There aren’t many scenes of violence involving cellos in the movies. Scenes of violence tend to involve more obvious weapons. That’s why so few of them ring true for us. I remember reading an interview with Robert Towne where he talked about wanting to include a scene in a movie where a man fended off an intruder with a rocking chair. No-one let him, of course. But I liked the idea of using a rocking chair as a weapon. It felt real because it was unexpected. The cello scene in Rocket Science has the same feel. It sums up something: how bizarre life is. A 15-year old boy throws a cello at a girl’s house because she broke his heart. He wants to get even. If the boy had thrown a brick it wouldn’t have the same impact.
Rocket Science is a coming of age story made by a man who loves Hal Ashby movies. That means that it will be quirky but that that quirkiness won’t feel forced. “Quirky” is a bad word to use when discussing movies because in connotes falseness (maybe I ought not to use it). But it’s such a small and prickly word that it fits the movie’s hero well (so maybe I should). Hal Hefner (played by Reece Thompson) is a boy with speech problems, both literal and figurative – he has a stutter but he wants to join the debate club. There is a girl he likes (Anna Kendrick) who excels at rhetoric. Hal thinks he has a chance because she tells him so. She persuades him to take a risk.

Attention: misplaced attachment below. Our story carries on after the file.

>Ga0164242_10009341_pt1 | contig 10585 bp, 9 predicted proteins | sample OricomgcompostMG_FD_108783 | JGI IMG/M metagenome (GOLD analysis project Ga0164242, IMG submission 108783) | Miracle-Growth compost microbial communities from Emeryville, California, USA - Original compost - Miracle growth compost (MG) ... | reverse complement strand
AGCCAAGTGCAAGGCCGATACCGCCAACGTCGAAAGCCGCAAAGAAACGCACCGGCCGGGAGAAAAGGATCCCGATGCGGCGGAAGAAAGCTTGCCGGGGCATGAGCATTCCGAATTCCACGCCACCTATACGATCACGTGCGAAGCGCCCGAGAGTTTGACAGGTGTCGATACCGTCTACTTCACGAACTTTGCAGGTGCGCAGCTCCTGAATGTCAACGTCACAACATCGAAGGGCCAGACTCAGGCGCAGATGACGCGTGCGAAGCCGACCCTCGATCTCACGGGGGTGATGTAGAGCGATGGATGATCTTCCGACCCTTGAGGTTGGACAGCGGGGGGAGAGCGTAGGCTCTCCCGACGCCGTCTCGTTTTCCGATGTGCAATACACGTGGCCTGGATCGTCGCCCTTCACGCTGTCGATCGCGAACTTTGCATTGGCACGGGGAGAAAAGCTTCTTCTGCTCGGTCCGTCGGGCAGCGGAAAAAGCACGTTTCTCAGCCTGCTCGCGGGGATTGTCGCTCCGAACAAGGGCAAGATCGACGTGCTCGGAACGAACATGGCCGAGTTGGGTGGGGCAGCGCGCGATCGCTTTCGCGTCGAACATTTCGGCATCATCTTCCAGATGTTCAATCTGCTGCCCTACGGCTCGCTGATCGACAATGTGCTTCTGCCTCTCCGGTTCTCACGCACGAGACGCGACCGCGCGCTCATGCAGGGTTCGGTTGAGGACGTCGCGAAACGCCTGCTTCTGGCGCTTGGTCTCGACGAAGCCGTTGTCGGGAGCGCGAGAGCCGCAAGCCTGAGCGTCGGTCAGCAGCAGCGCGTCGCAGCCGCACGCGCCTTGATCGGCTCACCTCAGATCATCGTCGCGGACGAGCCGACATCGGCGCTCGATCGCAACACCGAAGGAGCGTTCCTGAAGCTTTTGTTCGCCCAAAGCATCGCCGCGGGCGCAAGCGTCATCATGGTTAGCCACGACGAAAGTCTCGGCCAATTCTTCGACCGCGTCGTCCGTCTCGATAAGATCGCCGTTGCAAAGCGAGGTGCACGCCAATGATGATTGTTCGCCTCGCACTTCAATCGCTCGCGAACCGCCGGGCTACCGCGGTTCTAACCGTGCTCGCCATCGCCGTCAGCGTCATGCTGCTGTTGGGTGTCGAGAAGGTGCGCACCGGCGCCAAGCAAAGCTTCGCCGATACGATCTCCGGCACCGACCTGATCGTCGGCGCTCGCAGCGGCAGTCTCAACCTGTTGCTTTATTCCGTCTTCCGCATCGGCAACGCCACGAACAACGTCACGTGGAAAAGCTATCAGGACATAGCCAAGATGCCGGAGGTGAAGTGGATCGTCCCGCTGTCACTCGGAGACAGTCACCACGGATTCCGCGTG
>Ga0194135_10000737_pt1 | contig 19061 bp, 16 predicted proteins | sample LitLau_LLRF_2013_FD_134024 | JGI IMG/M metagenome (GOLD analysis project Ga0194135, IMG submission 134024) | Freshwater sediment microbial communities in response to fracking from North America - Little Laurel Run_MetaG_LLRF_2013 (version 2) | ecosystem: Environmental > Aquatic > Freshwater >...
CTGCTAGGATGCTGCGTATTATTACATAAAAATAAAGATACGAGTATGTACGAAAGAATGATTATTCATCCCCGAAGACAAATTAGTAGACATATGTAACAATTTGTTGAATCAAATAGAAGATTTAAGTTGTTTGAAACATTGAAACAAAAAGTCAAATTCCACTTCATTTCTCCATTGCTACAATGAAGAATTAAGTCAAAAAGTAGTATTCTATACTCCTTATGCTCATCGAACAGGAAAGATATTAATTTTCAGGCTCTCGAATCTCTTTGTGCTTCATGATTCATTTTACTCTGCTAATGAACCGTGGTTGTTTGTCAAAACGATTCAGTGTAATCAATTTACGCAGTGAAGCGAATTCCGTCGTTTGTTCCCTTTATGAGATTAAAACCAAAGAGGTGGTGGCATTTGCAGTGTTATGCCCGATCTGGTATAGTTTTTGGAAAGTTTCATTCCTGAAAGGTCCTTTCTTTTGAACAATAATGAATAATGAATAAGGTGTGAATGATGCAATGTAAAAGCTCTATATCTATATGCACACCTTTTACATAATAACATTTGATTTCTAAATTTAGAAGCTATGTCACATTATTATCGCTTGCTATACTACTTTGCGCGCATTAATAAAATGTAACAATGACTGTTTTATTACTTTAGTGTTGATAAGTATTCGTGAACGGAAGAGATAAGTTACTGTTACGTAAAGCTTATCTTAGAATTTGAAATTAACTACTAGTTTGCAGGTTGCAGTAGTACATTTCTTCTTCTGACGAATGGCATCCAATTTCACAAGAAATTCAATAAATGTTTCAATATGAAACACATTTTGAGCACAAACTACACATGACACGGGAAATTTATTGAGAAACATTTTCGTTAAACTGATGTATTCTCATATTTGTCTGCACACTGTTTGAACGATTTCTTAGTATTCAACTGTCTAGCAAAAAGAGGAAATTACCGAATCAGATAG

Reece Thompson is a great screen nerd because we sense his frustration at his lowly social position. Even when he’s being bullied by his older brother, he’s resilient, not pliant. This isn’t to say he’s the stereotypical “mortified” teenager either. He isn’t aghast or annoyed at the world. He just looks like he’s waiting for better things to come along, with the knowledge they will, and the patience to trust. If that makes it sound like he’s above life’s petty embarrassments, that’s misleading too. He’d be awfully dull to watch if he didn’t make a mess of things half the time. And Rocket Science doesn’t let him off. This isn’t Ferris Bueller. When Hal falls in love he’s spaghetti-fied (like the rest of us). Love doesn’t let you get away with being aloof.
Hal’s brother in the movie is like a John Hughes older brother, only loveable. As played by Vincent Piazza he’s a dead-ringer for Matt Dillon, but seemingly at a loss as to how to use that fact to get a girl. When Hal finds love, his brother hates him for it. Its one of the most winning things in the movie to see fraternal jealousy laid so bare. Earl Hefner is the kind of bully who makes his victims feel kind of sorry for him. He is a potty-mouth and a thief, but he’s about as tough as a carton of eggs. Piazza does something with the character that I’m not even sure good writing can account for, he’s got this unhinged way about him, but you never doubt that that’s what Earl would do.
Is the girl worth the enmity she creates between the Hefner brothers? Not as she is perhaps, but the actress who plays her is someone to watch. Anna Kendrick takes a bitch and makes you see there’s more to her, but not necessarily more good. There’s a great scene where she asks Hal if he ever feels like burning down the world, and Hal says “all the time”, and she thinks on it – but says nothing. This girl isn’t solipsistic; she’s just that much smarter than everyone else.
The thing about the cello scene isn’t that no-one’s done it before. Originality is pointless in a movie if it only exists to flatter itself. For something unexpected to feel right in hindsight, it has to come from somewhere honest. When Hal is done throwing the cello, he’s got tears in his eyes (though it’s still ok to laugh at him). Rocket Science is made by people who love guys like Hal – guys who live boldly at odd moments, taking risks and making scenes.